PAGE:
Accra, Mrs Rebecca Akufo-Addo, the First Lady on Monday, launched the national Malaria Foundation, to lead in the mobilisation of more internal funding for the total elimination of the disease by 2030.
She introduced the Foundation’s 14-member Board to be chaired by Mr Prince Kofi Amoabeng, a renowned businessman, and commended its members for charting a noble course and investing their time, energy and resources in malaria to end it for good.
The formation of the Ghana Malaria Foundation, she said, was crucial to ensuring continuous investment and sustained commitment for malaria prevention and control.
She said although the malaria burden was felt by every segment of the society, the devastating effects were much heavier on businesses particularly those in the agricultural, banking, industries and manufacturing sectors, making the disease a proximal cause and consequence of low productivity and under-development.
She said the importance of investing in malaria control interventions cannot be underestimated, saying it would help advance broader development efforts by reducing both work and school absenteeism, improving productivity, and fostering business growth.
Mrs Akufo-Addo appealed to stakeholders, especially the business community, to support the efforts of the Foundation by contributing generously towards the worthy course of raising more funding for the sustenance of national malaria control programmes and activities.
The launch, which was part of the activities by the Ministry of Health (MOH) and the Ghana Health Service (GHS) in collaboration with its partners, to commemorate this year’s World Malaria Day in Accra, was well patronised by stakeholders including traditional leaders, students from health training institutions, health professionals, members of the public, as well as the media.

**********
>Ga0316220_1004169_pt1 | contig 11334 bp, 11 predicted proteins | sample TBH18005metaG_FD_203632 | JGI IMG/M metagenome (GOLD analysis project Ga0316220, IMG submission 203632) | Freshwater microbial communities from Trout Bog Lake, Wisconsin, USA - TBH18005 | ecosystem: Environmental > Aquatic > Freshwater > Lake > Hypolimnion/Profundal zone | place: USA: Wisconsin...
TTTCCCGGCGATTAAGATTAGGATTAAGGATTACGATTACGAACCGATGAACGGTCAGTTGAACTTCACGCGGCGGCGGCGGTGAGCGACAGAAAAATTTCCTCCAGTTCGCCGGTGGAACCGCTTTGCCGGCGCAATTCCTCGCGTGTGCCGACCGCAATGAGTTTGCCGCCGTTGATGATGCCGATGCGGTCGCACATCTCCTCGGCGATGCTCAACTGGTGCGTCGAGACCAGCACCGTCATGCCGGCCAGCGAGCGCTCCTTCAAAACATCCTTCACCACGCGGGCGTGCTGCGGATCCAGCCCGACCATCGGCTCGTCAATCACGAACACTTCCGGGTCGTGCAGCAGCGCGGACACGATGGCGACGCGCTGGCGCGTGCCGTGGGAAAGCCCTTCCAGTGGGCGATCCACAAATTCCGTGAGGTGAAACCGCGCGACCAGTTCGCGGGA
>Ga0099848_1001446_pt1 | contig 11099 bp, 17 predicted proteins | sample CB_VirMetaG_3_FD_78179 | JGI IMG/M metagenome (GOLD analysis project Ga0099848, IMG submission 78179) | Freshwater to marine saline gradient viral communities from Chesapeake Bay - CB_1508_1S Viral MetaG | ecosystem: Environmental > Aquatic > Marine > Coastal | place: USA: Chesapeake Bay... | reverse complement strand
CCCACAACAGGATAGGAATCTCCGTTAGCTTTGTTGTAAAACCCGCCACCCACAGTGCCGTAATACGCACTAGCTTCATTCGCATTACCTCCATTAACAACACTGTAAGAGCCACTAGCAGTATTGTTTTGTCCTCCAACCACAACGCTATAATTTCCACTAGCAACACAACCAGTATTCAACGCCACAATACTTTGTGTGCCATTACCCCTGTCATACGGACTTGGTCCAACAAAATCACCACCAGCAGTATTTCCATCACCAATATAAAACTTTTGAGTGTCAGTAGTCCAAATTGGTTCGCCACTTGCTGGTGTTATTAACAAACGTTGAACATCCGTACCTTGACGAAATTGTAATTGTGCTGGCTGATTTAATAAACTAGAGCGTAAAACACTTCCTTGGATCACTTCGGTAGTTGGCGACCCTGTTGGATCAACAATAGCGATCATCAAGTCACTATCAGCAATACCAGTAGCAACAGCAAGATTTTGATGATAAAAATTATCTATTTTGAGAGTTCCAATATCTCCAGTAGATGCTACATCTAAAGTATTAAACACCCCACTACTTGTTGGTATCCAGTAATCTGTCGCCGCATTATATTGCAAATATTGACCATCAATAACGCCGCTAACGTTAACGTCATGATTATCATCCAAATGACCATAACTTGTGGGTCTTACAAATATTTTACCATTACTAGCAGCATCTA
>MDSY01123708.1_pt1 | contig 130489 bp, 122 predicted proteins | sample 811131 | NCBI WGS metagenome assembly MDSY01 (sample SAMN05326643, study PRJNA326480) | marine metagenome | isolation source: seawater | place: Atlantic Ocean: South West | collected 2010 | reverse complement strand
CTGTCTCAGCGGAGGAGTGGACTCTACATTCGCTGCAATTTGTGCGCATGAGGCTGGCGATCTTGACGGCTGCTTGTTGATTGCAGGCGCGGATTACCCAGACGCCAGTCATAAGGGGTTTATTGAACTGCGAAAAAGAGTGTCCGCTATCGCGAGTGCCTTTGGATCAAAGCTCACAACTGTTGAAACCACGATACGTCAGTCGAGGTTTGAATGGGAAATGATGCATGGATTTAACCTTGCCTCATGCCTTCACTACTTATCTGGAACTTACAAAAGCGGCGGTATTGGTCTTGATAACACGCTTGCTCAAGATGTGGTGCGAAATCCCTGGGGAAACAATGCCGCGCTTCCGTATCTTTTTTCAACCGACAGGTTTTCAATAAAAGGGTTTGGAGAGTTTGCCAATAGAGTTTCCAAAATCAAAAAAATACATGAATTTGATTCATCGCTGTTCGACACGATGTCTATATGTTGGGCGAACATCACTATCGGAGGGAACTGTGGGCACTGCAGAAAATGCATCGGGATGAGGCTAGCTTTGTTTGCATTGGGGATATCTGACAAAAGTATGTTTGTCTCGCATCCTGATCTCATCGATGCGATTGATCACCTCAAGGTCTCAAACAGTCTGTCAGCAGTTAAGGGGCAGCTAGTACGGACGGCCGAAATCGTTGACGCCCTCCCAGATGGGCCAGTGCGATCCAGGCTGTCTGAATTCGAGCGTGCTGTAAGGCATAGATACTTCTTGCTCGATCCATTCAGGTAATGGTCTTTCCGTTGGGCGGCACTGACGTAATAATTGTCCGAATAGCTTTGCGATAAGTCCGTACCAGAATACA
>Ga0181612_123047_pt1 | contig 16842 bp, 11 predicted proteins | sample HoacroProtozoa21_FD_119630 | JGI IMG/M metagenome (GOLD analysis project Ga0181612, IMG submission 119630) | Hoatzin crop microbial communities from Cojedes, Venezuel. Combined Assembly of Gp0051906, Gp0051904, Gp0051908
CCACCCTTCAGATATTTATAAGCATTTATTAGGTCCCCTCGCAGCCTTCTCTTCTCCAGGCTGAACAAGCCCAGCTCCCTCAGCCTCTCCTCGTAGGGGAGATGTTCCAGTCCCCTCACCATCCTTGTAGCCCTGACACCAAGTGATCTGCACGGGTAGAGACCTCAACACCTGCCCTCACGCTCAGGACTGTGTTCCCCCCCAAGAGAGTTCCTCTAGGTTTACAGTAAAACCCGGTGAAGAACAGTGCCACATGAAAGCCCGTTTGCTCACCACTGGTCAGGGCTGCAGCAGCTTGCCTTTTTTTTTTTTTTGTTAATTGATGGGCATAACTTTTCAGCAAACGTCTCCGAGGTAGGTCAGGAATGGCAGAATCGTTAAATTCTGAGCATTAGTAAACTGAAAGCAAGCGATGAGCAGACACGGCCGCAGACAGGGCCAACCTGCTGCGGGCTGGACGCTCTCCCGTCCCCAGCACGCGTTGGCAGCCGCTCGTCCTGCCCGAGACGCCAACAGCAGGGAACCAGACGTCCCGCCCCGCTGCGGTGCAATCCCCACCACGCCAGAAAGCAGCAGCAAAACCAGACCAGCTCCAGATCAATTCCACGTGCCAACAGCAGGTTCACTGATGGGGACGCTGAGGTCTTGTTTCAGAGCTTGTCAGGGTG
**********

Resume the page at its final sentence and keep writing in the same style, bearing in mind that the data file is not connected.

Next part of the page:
The year’s commemoration on the theme: End Malaria for Good, expressed the need to accelerate and sustain efforts to defeat the disease.
Mrs Akufo-Addo said obviously malaria was one of the leading causes of diseases and deaths in Ghana, but a lot of progress had been made over the years, through the tremendous support of the government and its health partners, leading to more than 70 per cent reduction in the death rate, compared to the previously higher rate.
She said there was, however, the need to sustain these gains through more and sustained investment in order to close the existing gap in the funding levels in order to achieve a malaria-free Ghana.
Mr Kwaku Agyeman Manu, the Minister of Health in an address read on his behalf, said malaria remained a public health concern in Ghana as it occurred every year with varying transmission intensity throughout the period, and affecting all ages but had more devastating effect on children under five years and pregnant women.
The theme for the year, he said reflected the vision of a malaria-free world set out in the Global Technical Strategy for Malaria 2016 to 2030, and aims to drastically lower the global burden over the next 15 years.
He said the objectives and goals of the strategy followed the great progress made under the Millennium Development Goals, and it was important to build on the successes and ‘end malaria for good’ under the Sustainable Development Goals.
He pledged the government’s commitment to supporting the programmes in mobilising the needed funding to implement the various proven strategies, and also partner with stakeholder to intensify advocacy in mobilising domestic and external funding, and provide guidance regarding appropriate malaria control policies and interventions.
Source: Ghana News Agency